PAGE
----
A couple of representatives of the federal flood insurance program came to College of Coastal Georgia to discuss new higher rates that will be phased in coming years.
They were hit by a flood of angry people, some who said the new insurance rates would make their property unsalable and others who predicted a wave of foreclosures and a devastated real estate market because few will be able to afford flood insurance.
With the National Flood Insurance Program about $24 billion underwater from hurricanes Katrina and Sandy, Congress passed the Biggest-Waters Flood Insurance Reform Act of 2012, which eliminates subsidies to policy holders and increase rates to levels to reflect the actual risk. That will affect about 20 per cent of the policy holders, some of whom bought houses built before the insurance program even existed.
Policy holders will see 25 per cent increases in their premiums each year until the payments reach the level FEMA considers commiserate with the risk. The owners of non-residential property, such as vacation homes and commercial property, have already been hit; the average homeowner will see their polices jump in October.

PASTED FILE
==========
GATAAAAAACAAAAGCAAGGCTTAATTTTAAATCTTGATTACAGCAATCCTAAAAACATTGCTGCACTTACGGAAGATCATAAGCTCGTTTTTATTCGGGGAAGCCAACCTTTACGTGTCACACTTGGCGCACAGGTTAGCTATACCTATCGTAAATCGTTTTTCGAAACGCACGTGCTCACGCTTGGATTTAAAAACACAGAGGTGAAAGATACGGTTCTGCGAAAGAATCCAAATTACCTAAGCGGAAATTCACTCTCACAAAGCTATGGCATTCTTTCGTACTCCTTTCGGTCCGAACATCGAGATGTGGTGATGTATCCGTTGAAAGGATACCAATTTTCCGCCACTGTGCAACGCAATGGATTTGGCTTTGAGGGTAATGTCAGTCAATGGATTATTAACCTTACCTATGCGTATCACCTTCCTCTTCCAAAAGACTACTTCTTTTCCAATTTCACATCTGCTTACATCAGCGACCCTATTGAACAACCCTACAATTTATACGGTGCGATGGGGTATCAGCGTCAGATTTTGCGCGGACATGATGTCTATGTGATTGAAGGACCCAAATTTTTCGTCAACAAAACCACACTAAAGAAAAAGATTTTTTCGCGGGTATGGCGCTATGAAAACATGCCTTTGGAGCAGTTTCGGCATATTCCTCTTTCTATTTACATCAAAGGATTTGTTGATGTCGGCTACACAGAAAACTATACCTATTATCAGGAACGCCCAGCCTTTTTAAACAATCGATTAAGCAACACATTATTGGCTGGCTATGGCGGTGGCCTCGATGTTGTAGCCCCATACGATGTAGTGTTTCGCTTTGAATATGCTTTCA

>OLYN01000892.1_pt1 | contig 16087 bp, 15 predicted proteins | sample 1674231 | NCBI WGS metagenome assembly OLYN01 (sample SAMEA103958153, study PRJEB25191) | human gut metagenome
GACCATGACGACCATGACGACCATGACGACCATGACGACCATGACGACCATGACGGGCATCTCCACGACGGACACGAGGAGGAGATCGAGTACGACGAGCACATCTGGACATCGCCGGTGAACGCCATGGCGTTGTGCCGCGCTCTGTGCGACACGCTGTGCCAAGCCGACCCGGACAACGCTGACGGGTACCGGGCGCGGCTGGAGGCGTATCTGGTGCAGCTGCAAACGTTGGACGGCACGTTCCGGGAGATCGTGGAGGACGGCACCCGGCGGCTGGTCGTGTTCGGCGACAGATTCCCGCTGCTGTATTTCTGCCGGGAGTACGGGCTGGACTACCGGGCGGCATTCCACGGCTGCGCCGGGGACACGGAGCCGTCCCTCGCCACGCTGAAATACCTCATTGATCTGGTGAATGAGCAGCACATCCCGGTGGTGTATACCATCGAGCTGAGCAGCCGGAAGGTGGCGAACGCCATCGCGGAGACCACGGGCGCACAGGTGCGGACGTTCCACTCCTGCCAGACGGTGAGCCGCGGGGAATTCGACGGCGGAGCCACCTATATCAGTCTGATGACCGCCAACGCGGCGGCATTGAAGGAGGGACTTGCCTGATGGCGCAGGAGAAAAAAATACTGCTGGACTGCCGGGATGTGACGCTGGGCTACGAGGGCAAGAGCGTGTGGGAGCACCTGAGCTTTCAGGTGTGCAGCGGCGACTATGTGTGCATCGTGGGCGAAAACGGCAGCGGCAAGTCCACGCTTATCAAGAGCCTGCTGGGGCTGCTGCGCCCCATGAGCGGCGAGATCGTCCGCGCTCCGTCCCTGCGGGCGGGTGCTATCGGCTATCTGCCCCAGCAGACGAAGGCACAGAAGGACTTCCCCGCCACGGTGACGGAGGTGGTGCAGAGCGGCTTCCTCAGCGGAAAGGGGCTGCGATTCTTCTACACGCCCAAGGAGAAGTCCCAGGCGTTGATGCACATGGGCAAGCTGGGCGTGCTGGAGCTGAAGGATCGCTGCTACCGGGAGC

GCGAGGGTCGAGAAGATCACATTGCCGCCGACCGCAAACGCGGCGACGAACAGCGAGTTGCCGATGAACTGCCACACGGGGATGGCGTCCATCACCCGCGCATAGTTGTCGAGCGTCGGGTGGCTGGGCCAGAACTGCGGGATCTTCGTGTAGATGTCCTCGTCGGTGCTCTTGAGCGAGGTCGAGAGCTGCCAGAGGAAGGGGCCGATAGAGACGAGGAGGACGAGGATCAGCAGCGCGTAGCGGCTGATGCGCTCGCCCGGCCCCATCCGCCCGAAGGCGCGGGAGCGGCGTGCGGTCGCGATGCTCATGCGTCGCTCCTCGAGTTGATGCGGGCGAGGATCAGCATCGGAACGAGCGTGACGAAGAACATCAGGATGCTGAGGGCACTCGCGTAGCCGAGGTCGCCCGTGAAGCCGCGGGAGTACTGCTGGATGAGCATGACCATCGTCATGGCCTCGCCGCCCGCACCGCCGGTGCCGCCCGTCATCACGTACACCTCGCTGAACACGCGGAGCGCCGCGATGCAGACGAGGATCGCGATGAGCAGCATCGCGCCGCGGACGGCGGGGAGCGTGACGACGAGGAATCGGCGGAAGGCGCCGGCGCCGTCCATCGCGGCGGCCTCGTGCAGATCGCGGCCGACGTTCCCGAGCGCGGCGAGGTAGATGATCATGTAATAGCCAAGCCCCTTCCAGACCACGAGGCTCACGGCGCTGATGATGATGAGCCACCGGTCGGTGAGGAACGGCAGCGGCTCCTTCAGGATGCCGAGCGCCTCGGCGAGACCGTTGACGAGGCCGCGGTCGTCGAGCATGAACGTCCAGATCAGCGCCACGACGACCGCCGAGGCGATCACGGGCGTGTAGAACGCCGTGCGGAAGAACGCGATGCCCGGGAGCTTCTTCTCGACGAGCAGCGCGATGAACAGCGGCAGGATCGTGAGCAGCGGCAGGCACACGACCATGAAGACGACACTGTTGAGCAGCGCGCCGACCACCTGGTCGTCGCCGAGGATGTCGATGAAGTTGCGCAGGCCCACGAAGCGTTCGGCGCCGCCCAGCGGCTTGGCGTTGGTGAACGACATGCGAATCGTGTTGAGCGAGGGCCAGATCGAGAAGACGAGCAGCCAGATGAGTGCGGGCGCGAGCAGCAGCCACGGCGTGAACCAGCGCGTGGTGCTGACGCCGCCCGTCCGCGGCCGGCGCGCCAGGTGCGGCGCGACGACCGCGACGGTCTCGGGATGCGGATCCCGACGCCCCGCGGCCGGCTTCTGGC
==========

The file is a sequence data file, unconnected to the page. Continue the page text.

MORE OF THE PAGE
Much of that is based on new digital Flood Insurance Rate Maps that put homes at risk that were once deemed safe, and therein lies much of the problem, Glynn County Commissioner Dale Provenzano said.
“They think the only people with flood problems are rich people living on the coast, so who cares?” Provenzano said of the members of Congress who voted for the higher rates.
They justified the bill by asserting that average Americans were paying rich people to build dangerously close to the coast. Congress failed to realize that a lot of low- to middle-income people live in rental property in areas that new FEMA maps designate as flood zones, and their landlords won’t be able to pay the higher rates without jacking up the rent, Provenzano said.
Those renters are going to be displaced, as are people who will see flood insurance rates higher than their mortgage payments, Provenzano and others complained.
The coast of Georgia, which hasn’t had a serious storm in more than 100 years, is getting lumped in with high-risk areas like the Gulf states, the coasts of South Florida and areas near Cape Hatteras, N.C., critics say.